Consumers can begin shopping for 2018 health insurance through Access Health CT (AHCT) Wednesday, Nov. 1, but will see sizeable price increases and have far less time to enroll than in previous years.
Officials at the state’s health insurance exchange are boosting marketing and outreach efforts at a time when many consumers may be confused, said Andrea Ravitz, AHCT’s director of marketing and sales.
Despite efforts by President Donald Trump and Republicans in Congress to repeal the Affordable Care Act (ACA), which created AHCT, the legislation and the marketplace still stand.
“The constant mixed messages are confusing people,” Ravitz said. “There are certain things that are affecting the federal platform that are not affecting Connecticut at all. There’s a lot of confusion.”
Planned online outages for the federal healthcare.gov website, for instance, will not impact accesshealthct.com, she said, and AHCT’s outreach efforts will not be impeded by federal budget cuts.
One major change from previous years: those renewing plans or enrolling in new ones will have to do so by Dec. 22, and all plans will be effective Jan. 1. In prior years, consumers had until Jan. 31 to enroll and could have start dates later than Jan. 1.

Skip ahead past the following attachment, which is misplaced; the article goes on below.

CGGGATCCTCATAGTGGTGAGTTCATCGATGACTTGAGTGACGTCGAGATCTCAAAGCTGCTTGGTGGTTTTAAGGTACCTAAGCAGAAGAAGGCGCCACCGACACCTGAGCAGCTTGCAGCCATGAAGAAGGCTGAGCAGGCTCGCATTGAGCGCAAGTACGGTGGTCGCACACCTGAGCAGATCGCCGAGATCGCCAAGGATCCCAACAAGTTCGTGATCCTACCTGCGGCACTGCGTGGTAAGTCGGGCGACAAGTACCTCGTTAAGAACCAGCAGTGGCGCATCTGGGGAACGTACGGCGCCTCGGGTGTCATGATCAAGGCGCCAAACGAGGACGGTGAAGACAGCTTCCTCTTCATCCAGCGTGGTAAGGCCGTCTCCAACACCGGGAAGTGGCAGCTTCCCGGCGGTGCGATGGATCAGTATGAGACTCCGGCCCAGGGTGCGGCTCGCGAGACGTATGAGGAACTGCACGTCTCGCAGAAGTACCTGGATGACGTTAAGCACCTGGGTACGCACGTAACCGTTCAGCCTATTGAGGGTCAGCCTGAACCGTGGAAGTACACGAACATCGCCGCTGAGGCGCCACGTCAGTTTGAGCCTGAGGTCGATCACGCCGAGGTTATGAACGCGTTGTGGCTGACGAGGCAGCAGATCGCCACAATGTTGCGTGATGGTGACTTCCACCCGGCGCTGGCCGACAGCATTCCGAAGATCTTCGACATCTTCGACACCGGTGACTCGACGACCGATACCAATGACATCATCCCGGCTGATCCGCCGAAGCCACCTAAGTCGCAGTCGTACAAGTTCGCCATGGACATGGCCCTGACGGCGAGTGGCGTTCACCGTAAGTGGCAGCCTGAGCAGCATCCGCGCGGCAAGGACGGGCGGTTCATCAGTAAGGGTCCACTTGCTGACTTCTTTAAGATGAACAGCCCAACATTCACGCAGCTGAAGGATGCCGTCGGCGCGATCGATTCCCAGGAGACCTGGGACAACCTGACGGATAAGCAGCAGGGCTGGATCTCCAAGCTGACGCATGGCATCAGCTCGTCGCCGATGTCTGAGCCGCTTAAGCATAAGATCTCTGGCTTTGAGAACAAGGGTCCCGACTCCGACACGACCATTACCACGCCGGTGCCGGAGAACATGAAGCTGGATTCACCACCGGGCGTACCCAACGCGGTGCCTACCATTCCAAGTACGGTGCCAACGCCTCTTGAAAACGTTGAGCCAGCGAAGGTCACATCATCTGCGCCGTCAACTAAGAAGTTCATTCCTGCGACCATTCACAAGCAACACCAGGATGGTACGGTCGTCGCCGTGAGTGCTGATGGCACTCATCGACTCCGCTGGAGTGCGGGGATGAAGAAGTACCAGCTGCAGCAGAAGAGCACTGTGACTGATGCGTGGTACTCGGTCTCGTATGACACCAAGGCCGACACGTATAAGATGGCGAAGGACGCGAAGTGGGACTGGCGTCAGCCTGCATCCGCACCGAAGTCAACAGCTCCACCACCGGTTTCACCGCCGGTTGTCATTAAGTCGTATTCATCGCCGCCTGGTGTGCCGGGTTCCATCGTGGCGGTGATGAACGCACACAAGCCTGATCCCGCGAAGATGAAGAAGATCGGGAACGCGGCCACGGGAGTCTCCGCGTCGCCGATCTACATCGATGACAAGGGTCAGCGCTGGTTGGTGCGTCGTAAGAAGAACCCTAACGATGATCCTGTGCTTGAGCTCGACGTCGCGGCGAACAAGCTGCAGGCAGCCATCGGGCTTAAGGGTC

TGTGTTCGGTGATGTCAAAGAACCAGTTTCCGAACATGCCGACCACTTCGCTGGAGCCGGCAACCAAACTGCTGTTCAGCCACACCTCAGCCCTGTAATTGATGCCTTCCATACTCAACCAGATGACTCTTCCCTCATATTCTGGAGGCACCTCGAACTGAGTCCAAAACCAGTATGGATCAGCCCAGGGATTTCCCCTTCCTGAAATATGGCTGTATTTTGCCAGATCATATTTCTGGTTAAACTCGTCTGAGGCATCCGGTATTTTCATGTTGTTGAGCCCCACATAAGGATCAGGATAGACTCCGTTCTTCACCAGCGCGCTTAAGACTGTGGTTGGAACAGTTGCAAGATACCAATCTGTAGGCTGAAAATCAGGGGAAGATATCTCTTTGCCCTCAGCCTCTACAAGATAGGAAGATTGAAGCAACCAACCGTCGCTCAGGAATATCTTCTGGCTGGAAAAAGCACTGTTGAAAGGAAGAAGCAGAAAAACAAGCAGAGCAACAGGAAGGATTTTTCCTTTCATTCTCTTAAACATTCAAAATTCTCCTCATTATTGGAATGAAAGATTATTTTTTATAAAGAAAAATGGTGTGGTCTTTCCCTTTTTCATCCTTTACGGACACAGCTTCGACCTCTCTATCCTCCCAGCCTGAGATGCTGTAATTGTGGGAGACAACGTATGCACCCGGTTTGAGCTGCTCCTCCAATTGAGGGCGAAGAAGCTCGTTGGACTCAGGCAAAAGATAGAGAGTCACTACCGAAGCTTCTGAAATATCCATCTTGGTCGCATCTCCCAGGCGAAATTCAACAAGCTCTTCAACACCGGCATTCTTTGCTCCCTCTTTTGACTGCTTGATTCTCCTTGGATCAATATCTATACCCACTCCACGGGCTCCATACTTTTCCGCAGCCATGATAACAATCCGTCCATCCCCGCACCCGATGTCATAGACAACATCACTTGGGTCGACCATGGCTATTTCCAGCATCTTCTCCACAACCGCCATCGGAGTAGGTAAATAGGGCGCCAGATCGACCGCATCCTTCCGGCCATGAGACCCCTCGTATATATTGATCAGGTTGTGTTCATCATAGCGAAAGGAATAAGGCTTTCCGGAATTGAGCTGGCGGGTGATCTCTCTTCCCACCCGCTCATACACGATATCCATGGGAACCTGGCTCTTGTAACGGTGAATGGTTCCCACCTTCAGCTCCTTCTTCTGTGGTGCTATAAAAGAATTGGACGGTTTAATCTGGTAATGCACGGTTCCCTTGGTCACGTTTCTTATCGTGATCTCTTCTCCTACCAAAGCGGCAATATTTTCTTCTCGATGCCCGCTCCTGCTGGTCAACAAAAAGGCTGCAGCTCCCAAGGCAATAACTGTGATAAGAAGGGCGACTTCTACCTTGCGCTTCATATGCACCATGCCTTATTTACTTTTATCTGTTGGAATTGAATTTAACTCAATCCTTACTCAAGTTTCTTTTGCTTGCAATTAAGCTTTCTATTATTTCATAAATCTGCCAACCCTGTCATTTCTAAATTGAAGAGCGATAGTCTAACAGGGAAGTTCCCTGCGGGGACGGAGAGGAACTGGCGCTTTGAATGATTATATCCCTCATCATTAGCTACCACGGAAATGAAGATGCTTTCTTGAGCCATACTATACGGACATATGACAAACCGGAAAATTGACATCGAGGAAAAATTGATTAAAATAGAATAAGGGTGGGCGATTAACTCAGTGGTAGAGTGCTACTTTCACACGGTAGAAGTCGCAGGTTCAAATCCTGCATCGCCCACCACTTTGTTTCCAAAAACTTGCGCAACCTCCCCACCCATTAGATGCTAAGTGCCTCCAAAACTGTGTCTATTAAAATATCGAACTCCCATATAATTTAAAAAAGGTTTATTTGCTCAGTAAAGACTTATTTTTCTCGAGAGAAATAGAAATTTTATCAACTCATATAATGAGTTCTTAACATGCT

This year, the marketplace has two insurance carriers, ConnectiCare and Anthem. Plans under both carriers will be more expensive than last year, after state regulators approved average increases of 27.7 percent in ConnectiCare’s rates and 31.7 percent for Anthem’s plans.
Amid the changes, ACHT, now in its fifth year, is working to assist consumers. Officials expect about 111,000 people to enroll in plans during open enrollment, roughly the same as last year, Ravitz said.
There will be 10 enrollment centers, up from two last year, where consumers can get free, in-person help. They will be in Bridgeport, Danbury, East Hartford, Harford, Milford, New Haven, New Britain, Norwich, Stamford and Waterbury.
Hundreds of brokers also will be available statewide to offer guidance, Ravitz said. While AHCT enrollment specialists can enroll people in plans, only brokers can recommend certain plans over others, she noted.
AHCT will hold enrollments fairs at various locations statewide every Saturday between Nov. 1 and Dec. 22. Also, the exchange’s online and mobile sites have been upgraded to provide simpler cost estimates and health care provider information.
Grassroots efforts also are under way to connect consumers with resources.
Together We Rise CT, a group of volunteers around the Lower Connecticut River Valley region, is working with Community Health Center in Middletown to spread awareness about open enrollment. The group also will have counselors from the health center at several events to help people enroll, and will offer individuals rides to the center to enroll.